A word of warning: since becoming a mother, stories where children suffer have become exponentially more upsetting to me and this story had some elements that were so far over that line of discomfort that there were times I wanted to stop. I wouldn't recommend this to a new mother or someone struggling with PPD or someone who was in mourning. The story comes around to a beautiful place but it trudges through some of the most painful hardships to get there. Ultimately I'm glad I stuck through it but my daughter is about to turn 2 and if I'd tried to listen to this in my earlier, super-hormonal, new mom days, I don't think I could have finished it. Don't forego it completely, just wait until you can handle it if you're feeling emotionally delicate.

121 of 122 people found this review helpful

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A journey of discovery

"Winter Garden" has to one of my most favorite books by Kristin Hannah. The book is about 3 women and their journey of discovery of who they are, of family history, of sacrifices made, of sisterhood and family secrets.

The book opens up when sisters Meredith and Nina are putting on a family play of a ‘fairy tale’ their mother Anya often tells them at night – of a Russian Prince and peasant girl. The acting out of this play angers Anya and the play is stopped. This is when they, as sisters become distant with each other and believe their cold, distant mother doesn’t love them. Fast forward to current day – when the 2 sisters; Meredith, the nurturer who runs the family apple orchard but living in a troubled marriage - Nina, prize-winning and world-renowned photojournalist, someone who avoids coming home and committing to a relationship, and Anya, their mother. They are forced to deal with their father’s death and promises each has made to him on his death bed. These promises force the 3 women to open up about their lives to each other and discover who they are as women and what they want. As Anya finally tells the full fairy tale of the prince and peasant girl - Meredith and Nina discover who their mother really is, of her strength, endurance and regrets.

There are moments in this books that are sad, heartbreaking, yet captivating – I so enjoyed the story within a story although not always a happy or feel good type of read. I did feel the beginning of the book was a little slow to take off but well worth hanging in there - so I would give the book more of a 4 1/2 stars. There were some surprises and some parts that were very predictable. This actually was an audiobook which was narrated by Susan Ericksen. I felt she did an excellent job and made the book very enjoyable to listen to, her Irish and Russian accents were right on for me.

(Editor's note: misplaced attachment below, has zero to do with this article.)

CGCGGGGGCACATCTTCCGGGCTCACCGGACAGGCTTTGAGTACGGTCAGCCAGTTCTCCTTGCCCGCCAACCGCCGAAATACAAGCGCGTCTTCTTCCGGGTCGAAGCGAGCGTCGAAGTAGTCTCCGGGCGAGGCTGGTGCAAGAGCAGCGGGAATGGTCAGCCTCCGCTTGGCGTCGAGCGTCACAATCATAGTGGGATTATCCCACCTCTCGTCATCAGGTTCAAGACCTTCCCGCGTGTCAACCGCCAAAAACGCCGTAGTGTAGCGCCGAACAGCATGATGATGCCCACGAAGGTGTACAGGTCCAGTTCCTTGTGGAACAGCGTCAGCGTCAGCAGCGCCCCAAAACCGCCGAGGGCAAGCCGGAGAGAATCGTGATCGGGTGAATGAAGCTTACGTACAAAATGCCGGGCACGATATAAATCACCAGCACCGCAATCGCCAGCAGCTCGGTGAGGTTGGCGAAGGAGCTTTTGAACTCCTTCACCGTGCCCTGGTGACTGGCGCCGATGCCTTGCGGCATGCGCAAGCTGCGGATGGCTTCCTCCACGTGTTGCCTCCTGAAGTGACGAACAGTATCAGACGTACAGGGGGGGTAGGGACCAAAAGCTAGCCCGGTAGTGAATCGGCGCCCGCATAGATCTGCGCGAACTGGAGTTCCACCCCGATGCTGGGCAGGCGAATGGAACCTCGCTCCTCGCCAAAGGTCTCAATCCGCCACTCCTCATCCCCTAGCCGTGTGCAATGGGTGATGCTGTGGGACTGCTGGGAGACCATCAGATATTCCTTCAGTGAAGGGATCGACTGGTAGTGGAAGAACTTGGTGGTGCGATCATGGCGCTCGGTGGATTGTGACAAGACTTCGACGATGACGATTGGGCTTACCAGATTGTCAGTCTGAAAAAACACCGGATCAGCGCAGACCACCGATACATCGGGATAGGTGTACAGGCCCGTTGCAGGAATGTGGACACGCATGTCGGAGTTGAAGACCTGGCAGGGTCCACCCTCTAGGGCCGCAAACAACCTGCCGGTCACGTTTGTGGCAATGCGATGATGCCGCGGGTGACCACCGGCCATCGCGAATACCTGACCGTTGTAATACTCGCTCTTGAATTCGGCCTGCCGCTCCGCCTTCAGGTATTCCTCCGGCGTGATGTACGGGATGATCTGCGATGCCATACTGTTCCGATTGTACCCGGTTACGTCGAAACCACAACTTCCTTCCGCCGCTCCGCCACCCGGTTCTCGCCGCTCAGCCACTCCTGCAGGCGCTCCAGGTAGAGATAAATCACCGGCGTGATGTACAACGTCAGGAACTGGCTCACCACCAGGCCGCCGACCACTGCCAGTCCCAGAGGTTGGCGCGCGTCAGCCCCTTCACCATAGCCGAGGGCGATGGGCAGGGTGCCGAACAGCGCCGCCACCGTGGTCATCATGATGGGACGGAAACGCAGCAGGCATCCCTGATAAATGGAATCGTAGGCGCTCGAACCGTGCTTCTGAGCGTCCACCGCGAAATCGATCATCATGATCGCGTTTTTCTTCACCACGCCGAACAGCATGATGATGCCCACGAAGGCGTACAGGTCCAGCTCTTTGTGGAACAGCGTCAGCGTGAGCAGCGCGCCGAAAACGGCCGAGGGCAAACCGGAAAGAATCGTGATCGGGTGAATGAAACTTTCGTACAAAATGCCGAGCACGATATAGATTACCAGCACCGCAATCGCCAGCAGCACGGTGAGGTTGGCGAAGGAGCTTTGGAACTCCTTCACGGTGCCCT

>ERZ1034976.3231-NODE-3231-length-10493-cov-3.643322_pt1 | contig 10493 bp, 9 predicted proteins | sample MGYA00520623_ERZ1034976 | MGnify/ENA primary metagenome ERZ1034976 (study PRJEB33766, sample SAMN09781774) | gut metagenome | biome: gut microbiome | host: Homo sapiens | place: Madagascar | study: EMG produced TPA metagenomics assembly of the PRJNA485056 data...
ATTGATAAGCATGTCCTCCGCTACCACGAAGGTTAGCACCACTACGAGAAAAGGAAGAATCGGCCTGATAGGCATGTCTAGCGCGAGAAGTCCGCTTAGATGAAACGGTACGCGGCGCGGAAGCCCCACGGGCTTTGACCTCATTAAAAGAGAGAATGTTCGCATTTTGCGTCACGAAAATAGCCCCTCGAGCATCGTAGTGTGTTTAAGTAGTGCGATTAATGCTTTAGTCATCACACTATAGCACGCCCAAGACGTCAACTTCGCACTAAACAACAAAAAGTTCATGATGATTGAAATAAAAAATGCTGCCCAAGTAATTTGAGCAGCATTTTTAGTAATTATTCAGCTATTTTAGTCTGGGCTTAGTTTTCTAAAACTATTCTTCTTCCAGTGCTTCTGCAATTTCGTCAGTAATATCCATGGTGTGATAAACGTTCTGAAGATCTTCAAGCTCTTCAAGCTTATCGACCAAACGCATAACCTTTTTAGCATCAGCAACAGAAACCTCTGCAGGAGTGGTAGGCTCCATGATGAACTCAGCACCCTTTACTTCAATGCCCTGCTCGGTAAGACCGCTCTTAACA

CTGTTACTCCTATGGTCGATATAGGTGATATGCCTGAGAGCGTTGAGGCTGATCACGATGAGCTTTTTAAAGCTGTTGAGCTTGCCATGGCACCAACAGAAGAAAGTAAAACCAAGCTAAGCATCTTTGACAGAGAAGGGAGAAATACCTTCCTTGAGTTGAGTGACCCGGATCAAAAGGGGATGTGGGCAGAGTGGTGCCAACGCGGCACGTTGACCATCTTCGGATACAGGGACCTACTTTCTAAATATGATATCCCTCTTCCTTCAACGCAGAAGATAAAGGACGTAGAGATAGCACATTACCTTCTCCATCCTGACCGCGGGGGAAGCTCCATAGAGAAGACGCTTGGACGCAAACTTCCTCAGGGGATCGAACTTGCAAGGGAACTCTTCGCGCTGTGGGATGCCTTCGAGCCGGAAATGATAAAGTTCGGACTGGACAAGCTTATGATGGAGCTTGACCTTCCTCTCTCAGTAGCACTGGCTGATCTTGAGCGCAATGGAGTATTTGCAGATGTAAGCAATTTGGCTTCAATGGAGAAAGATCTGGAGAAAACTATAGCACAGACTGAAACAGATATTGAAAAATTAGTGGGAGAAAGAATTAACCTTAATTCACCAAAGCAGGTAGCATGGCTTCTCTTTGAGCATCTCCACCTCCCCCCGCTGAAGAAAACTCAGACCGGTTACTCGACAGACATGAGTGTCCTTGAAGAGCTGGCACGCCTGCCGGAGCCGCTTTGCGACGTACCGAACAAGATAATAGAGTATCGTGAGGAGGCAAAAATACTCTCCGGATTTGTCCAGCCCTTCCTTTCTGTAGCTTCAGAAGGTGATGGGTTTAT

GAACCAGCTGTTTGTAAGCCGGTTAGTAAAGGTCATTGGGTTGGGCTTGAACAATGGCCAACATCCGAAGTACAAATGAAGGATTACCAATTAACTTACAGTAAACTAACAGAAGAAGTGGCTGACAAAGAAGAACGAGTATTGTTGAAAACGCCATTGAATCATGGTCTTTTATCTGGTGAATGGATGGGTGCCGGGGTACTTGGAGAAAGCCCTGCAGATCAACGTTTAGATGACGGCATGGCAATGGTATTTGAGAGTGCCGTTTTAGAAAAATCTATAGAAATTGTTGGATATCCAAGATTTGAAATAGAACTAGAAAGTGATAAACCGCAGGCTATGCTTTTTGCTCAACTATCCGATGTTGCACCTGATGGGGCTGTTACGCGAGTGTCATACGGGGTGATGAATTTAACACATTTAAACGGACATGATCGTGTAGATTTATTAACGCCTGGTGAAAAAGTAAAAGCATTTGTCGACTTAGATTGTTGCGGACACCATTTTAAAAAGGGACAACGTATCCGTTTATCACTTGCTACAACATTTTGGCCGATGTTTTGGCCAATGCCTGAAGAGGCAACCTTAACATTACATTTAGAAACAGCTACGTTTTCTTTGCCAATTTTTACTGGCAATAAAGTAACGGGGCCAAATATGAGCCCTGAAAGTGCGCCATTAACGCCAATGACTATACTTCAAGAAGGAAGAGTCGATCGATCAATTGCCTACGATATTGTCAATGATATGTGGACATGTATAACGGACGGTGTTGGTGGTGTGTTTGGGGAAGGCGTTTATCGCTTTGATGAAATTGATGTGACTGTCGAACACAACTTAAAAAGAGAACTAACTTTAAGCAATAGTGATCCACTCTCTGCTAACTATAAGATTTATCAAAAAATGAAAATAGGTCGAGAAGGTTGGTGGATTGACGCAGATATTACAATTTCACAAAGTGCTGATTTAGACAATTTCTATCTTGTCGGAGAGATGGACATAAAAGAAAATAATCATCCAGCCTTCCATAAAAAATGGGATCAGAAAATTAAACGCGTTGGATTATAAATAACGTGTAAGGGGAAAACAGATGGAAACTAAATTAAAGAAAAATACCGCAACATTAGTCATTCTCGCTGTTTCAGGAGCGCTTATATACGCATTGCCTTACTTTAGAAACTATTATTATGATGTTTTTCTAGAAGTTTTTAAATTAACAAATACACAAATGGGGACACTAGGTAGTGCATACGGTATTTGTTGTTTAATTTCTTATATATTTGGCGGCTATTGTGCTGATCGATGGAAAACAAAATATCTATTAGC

49 of 51 people found this review helpful

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My parents made me promise I’d read this. For the first few pages, I couldn’t tell why they were so enthusiastic about this book, but then, whoosh! The story took off and I was carried away. Like my 83 year old parents, I love, love, loved it!

15 of 15 people found this review helpful

  • Overall

Excellent writing, excellent narrating.

Powerful story. I listened to the audio of this, very well done. It is not an easy story to listen to, but beautiful all the same. The way Kristin Hannah tells the story both in the present day and back to Stalin's time works seamlessly. In the telling of the story love and redemption eventually are born. But before that great pain and loss. Sometimes almost too unbearable to hear. Recommend the listen.

36 of 38 people found this review helpful

  • Overall
  • Terri
  • Corona, CA, USA
  • 02-28-10

Best of 100

I have downloaded over 100 Audible titles and this has proven to be the absolute best for story and narration. Susan Ericksen did a phenomenal job on this narration and the story moved me beyond belief.
Excellent! Excellent!
Thank you.

42 of 45 people found this review helpful

  • Overall

Gut wrenching....but well done.

It's actually 2 stories ....the mother's tale of Stalin's Russia/ Siege of Leningrad and the daughters' tale of being raised by this survivor....both were very interesting. I was drawn into the history and learned so much about Soviet Russia. The truth of it is very hard and sad, making it a difficult read at times. I must mention the narration. This is the first book I have purchased with truly EXCELLENT narration! I can't stress enough what a difference this made to the overall enjoyment of this book. Every emotion, every character and every accent was delivered with the obvious gift of an actress. I will never purchase another book again without rave reviews for the narration. What a difference! Bravo!